Tim Raines and Son covered 2/3 of Orioles OF in 2001

Canada holds baseball memories for two Tim Raines
By Scott Langdon

BRADENTON, Fla. ... Tim Raines will be the third Montreal Expos player inducted into the National Baseball Hall of Fame wearing an Expos cap like former teammates Gary Carter and Andre Dawson. But he is one of two in his own family with memorable professional baseball moments in Canada.

Raines, whose induction into the Hall of Fame was announced earlier this week, played for the National League Expos for 13 seasons in his 23-year MLB career. His son, Tim Raines, Jr., played pro ball for 14 seasons with parts of three seasons with the Baltimore Orioles of the American League. 

They made baseball history together at Ottawa’s JetForm Park in Aug., 2001 when they became the first father and son to play against each other in a professional game in modern baseball history.

Raines was on a rehabilitation assignment to the Expos triple-A affiliate, the Ottawa Lynx. His son had recently been promoted to the Rochester Red Wings, the Orioles’ International League affiliate. Both Raines went 1-for-3 in the first game of a doubleheader, but Raines, Jr. out-hit his Dad with a 1-for-4 in the second game.

On Oct. 2 that year, in his first MLB start, Raines, Jr. recorded his first major league hit when he doubled off against Toronto Blue Jays reliever Mike DeWitt and scored the winner on a Brady Anderson single off Pedro Borbon in the ninth inning.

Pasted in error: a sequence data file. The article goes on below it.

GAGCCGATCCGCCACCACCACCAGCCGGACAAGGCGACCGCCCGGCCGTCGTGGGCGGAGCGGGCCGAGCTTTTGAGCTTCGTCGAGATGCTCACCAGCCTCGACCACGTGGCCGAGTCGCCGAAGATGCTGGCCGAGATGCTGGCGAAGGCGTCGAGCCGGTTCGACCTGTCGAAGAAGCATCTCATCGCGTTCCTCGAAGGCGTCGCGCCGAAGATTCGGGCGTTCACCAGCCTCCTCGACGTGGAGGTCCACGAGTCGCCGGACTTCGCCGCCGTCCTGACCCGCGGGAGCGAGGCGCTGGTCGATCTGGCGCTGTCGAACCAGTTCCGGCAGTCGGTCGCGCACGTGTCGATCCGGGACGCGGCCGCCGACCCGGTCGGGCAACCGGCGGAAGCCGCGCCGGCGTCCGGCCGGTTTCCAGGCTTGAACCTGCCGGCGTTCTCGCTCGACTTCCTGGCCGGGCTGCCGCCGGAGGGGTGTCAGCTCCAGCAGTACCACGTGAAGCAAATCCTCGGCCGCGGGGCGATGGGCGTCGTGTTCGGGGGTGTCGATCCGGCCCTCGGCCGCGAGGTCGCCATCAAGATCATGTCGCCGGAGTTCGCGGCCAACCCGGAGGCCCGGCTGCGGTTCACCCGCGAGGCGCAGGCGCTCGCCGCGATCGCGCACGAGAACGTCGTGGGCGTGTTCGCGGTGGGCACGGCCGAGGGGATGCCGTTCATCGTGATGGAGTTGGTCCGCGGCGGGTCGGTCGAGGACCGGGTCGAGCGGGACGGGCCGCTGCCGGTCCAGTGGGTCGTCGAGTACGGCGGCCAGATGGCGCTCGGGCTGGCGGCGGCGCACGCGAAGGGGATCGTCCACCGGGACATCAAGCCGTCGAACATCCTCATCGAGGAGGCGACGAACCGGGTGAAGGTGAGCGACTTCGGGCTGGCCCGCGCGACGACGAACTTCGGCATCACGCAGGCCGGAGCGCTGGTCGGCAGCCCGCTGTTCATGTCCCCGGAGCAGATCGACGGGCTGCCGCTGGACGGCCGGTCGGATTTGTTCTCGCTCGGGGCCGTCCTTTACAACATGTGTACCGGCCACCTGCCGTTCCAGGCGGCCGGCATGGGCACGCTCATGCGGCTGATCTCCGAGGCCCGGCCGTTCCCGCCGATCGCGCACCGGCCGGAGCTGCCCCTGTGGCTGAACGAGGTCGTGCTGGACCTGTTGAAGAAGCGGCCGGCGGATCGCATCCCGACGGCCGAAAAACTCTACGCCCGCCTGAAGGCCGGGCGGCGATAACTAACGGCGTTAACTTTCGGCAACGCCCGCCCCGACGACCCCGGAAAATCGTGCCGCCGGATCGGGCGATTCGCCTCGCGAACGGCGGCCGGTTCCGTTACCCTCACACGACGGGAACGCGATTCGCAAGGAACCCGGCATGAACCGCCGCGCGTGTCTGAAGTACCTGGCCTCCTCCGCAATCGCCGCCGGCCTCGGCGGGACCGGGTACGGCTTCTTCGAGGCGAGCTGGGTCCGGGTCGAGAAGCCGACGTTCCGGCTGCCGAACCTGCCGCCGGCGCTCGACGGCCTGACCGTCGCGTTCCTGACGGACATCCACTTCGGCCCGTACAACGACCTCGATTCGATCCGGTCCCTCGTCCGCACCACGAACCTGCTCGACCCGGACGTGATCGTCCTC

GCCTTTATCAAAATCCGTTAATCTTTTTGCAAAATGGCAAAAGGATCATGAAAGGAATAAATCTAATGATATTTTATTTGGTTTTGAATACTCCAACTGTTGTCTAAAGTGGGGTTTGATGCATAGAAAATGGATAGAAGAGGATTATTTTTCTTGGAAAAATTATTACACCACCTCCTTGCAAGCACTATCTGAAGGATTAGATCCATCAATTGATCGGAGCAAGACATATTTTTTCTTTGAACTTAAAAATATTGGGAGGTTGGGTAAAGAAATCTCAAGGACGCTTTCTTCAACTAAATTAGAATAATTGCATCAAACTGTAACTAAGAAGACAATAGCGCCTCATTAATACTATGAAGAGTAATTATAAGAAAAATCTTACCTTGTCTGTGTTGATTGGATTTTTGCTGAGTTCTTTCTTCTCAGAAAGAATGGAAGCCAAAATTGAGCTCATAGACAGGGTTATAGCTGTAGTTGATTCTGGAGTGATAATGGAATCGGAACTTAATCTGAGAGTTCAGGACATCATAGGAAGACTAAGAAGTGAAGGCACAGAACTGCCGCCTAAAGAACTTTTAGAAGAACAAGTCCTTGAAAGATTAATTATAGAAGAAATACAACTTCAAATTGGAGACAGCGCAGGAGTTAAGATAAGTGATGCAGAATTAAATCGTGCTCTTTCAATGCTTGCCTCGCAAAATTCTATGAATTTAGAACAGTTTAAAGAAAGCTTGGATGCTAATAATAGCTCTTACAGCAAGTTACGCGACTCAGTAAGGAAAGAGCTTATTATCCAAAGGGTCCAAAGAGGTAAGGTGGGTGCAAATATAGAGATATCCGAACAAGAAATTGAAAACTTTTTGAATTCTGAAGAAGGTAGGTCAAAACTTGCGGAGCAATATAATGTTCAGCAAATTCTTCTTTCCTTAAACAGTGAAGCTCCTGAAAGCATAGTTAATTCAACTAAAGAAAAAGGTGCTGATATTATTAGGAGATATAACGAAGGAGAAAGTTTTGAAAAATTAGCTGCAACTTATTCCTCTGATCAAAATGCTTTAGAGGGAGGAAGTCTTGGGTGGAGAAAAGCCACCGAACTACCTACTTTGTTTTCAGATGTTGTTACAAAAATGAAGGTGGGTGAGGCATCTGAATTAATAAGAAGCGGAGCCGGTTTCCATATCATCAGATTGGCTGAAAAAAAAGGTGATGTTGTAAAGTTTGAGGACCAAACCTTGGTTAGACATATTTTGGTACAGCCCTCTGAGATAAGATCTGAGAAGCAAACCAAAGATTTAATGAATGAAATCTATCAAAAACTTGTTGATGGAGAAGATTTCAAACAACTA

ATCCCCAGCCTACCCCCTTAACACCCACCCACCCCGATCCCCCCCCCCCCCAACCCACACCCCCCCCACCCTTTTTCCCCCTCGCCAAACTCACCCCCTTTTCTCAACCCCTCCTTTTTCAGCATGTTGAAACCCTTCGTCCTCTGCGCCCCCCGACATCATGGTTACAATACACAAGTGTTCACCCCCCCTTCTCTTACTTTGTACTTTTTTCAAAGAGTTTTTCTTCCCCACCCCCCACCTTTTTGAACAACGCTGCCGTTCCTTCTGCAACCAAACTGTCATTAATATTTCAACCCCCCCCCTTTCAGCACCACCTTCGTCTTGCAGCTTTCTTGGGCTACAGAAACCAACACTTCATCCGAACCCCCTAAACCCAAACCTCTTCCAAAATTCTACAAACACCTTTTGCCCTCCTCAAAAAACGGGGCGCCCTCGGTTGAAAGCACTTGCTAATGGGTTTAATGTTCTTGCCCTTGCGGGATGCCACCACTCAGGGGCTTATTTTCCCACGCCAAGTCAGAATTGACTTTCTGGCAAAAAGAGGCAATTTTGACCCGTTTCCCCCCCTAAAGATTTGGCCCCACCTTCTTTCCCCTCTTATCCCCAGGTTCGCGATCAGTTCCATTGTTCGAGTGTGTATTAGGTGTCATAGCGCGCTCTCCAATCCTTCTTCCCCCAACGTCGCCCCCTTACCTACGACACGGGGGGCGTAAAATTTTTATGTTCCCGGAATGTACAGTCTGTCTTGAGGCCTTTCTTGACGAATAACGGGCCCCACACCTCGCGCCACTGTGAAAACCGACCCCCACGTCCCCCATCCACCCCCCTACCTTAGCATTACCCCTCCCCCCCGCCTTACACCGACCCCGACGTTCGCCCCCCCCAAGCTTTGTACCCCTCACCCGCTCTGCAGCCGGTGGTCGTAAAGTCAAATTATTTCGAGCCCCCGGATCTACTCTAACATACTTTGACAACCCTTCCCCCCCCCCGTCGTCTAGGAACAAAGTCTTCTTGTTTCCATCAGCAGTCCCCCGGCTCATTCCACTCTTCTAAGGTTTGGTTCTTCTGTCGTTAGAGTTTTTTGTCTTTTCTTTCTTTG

The two Raines made MLB history when they started in the outfield for the Orioles Oct. 4 at Camden Yards. The Expos had traded Raines to the Orioles a few days before and his son was promoted to the Orioles’ big league roster for the first time. They became only the second father-son tandem to play on the same side in a MLB game. Ken Griffey and Ken Griffey, Jr. accomplished the feat with the Seattle Mariners in 1990.

LF Raines was 0-for-4 in that game while CF Raines, Jr. went 1-for-4, stole a base and scored a run in a 5-4 loss to the Boston Red Sox before 43,302 fans.

The father-son connection continued later in their careers when Raines, Jr. played for Somerset in the Can-Am League against the Newark Bears, managed by his father. Later, Raines, Jr. suited up for the Bears with his father as field manager. Today, both earn their living as baseball coaches. Raines is an instructor in the Blue Jays’ minor league system while his son is freshman head coach at the IMG Academy in Bradenton, Fl.

Raines, Jr. says the family is thrilled that his father was named to the Hall of Fame in his final year of eligibility.

“I did feel it would happen this year. I just didn’t think baseball would not let it happen if you know what I mean? “ he said during an interview in the bleachers at the IMG Academy Baseball Park. “I mean he’s my Dad. As a kid, I just wanted him to play with me. But now, when I look at his career statistics, he was really, really good.”

Raines was the most successful base stealer, by percentage, in MLB history. He earned All-Star selections in his first seven Expos seasons and finished among the top 10 in MVP voting three times. He recorded 2,605 hits during his career with a .294 batting average.